Article Text

Download PDFPDF
Case report
A frog in my throat doctor, well perhaps a tadpole? An interesting case of a laryngeal arteriovenous malformation
  1. Paul James Sooby1,
  2. Abdurahman Tarmal2 and
  3. Richard Townsley2
  1. 1Department of Otolaryngology, NHS Greater Glasgow and Clyde, Glasgow, UK
  2. 2Department of Otolaryngology, NHS Ayrshire and Arran, Ayr, UK
  1. Correspondence to Mr Paul James Sooby; paulsooby{at}doctors.org.uk

Abstract

We present an interesting case of a woman presenting with globus symptoms. Following an assessment, the patient was identified as having a strange pedunculated lesion originating from the laryngeal surface of the epiglottis. Following formal surgical excision, this lesion was identified as an arteriovenous malformation.

  • ear
  • nose and throat/otolaryngology
  • hemangioma

Statistics from Altmetric.com

Request Permissions

If you wish to reuse any or all of this article please use the link below which will take you to the Copyright Clearance Center’s RightsLink service. You will be able to get a quick price and instant permission to reuse the content in many different ways.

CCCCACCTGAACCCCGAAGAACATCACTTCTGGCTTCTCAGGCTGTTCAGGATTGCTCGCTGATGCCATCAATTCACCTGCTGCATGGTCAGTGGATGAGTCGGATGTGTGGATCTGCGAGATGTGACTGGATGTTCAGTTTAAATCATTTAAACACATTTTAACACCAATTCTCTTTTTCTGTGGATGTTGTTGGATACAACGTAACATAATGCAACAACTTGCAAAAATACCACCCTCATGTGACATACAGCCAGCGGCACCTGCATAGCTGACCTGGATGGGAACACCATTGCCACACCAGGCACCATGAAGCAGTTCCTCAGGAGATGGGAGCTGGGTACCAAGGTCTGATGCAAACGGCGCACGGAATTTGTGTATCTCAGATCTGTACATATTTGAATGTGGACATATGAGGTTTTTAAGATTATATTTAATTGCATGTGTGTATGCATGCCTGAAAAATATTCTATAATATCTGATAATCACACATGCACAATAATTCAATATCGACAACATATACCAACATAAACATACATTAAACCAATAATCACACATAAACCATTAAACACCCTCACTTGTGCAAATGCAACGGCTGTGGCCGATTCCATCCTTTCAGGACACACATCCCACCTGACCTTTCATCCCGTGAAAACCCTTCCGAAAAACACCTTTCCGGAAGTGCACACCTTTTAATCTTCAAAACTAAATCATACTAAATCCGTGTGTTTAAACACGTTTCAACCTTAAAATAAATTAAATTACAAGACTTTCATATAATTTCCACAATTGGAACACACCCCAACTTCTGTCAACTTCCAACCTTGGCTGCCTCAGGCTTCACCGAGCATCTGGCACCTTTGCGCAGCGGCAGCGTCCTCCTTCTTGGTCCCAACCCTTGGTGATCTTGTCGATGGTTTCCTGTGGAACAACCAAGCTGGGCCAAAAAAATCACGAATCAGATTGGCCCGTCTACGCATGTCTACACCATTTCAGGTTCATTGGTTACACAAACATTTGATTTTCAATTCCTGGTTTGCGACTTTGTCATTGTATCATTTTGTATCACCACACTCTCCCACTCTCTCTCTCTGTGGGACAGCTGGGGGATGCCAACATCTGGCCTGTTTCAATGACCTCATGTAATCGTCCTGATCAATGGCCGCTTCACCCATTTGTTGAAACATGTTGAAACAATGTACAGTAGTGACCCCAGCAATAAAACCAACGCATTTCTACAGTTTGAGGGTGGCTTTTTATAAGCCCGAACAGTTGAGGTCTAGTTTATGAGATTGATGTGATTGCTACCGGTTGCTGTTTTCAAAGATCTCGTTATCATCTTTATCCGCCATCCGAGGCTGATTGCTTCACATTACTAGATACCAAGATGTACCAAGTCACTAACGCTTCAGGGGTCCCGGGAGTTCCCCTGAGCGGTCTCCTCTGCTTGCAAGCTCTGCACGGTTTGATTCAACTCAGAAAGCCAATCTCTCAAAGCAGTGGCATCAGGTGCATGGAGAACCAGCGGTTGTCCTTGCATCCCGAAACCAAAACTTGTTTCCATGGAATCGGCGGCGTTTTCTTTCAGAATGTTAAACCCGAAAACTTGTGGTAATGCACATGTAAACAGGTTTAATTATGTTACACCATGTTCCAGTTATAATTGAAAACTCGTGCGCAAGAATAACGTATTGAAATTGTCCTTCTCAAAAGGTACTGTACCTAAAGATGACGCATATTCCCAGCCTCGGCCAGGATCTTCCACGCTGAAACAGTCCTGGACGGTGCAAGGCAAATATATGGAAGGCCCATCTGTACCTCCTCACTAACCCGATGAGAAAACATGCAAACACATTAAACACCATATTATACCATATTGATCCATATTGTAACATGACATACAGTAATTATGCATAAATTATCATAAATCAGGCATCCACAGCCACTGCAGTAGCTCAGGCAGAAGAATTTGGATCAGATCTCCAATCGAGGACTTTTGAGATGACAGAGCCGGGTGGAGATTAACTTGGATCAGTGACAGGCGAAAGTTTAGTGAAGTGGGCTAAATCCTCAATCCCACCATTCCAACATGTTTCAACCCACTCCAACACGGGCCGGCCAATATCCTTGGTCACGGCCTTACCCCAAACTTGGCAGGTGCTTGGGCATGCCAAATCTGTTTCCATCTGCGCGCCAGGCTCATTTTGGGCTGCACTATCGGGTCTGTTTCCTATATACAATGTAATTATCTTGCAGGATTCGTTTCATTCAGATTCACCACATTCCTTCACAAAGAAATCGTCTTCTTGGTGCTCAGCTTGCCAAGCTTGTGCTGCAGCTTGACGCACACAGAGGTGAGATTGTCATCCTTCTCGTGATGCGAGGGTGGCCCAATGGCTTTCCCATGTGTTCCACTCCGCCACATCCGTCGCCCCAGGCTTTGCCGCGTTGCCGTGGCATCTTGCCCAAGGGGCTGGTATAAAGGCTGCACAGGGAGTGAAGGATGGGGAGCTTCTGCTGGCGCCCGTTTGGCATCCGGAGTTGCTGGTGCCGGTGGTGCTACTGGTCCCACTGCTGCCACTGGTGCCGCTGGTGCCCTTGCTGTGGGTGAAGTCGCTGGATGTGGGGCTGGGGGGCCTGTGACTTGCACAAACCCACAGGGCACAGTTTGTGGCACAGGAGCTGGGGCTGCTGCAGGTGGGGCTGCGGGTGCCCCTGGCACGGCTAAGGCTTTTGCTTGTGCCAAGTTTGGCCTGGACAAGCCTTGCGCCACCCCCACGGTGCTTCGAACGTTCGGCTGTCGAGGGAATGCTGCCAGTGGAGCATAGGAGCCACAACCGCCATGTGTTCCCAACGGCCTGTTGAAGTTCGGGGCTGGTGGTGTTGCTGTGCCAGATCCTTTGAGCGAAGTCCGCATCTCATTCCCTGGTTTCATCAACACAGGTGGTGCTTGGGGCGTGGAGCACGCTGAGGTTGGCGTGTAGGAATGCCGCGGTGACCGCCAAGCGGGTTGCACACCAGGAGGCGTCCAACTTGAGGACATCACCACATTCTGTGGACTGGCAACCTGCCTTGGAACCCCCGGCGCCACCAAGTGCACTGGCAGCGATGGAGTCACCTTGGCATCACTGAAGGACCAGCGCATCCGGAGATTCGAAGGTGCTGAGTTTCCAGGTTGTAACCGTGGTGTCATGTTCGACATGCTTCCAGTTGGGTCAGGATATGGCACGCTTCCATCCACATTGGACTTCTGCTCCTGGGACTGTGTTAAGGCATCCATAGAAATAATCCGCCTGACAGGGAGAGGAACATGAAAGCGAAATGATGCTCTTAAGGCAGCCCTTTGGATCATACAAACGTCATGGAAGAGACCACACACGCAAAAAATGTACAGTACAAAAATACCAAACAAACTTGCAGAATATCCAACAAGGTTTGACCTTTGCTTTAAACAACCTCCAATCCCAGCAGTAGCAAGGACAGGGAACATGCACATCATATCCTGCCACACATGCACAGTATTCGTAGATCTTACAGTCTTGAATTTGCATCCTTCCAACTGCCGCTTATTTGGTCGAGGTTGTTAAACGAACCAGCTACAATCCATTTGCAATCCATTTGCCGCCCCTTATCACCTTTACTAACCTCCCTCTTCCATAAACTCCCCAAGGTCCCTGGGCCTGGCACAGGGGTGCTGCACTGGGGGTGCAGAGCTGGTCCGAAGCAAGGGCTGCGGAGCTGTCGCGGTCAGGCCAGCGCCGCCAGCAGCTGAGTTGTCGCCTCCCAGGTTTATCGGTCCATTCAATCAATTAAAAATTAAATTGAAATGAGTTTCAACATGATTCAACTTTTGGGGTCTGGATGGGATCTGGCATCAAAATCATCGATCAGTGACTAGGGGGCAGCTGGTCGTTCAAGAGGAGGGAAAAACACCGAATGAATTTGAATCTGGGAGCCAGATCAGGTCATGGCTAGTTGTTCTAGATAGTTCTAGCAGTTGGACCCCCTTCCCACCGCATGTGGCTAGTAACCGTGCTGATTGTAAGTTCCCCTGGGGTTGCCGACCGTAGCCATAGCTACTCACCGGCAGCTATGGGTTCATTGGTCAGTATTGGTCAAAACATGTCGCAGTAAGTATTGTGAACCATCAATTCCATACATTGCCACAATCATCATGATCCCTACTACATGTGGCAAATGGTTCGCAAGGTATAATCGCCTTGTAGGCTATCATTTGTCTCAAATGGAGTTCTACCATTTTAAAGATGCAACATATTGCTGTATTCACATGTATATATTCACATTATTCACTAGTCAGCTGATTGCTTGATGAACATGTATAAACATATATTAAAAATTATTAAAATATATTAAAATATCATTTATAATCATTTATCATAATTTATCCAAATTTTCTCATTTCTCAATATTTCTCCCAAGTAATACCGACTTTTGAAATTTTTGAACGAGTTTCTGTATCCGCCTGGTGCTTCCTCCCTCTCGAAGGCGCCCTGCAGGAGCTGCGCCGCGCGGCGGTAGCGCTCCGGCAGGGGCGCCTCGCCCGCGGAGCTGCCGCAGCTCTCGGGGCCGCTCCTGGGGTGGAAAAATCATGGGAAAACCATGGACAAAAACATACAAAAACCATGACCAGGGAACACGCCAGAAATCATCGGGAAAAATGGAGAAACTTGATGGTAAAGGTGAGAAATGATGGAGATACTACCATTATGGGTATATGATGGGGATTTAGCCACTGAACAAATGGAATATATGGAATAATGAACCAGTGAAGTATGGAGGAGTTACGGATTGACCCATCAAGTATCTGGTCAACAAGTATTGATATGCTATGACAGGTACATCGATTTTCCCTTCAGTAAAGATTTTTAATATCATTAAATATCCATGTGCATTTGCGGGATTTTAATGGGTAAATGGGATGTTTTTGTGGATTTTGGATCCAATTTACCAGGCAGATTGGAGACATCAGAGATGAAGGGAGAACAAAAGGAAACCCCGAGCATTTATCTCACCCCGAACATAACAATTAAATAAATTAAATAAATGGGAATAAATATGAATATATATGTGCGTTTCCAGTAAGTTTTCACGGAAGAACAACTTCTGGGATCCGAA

Footnotes

  • Contributors The case report was written and consent attained by the corresponding author (PJS) and also reviewed the literature search. He also took the intraoperative photographs. This was supervised by RT who was also the consultant in charge of the care of this patient. He also performed the surgery. RT also reviewed the manuscript and aided with drafts and editing. AT assisted in obtaining the photographs, and performed the initial literature search and aided with the review of the literature search. Dr Mumba provided and oritentated the histopathological figure and also provided information about the features that make the lesion indicative of an arteriovenous malformation.

  • Funding The authors have not declared a specific grant for this research from any funding agency in the public, commercial or not-for-profit sectors.

  • Competing interests None declared.

  • Patient consent for publication Obtained.

  • Provenance and peer review Not commissioned; externally peer-reviewed.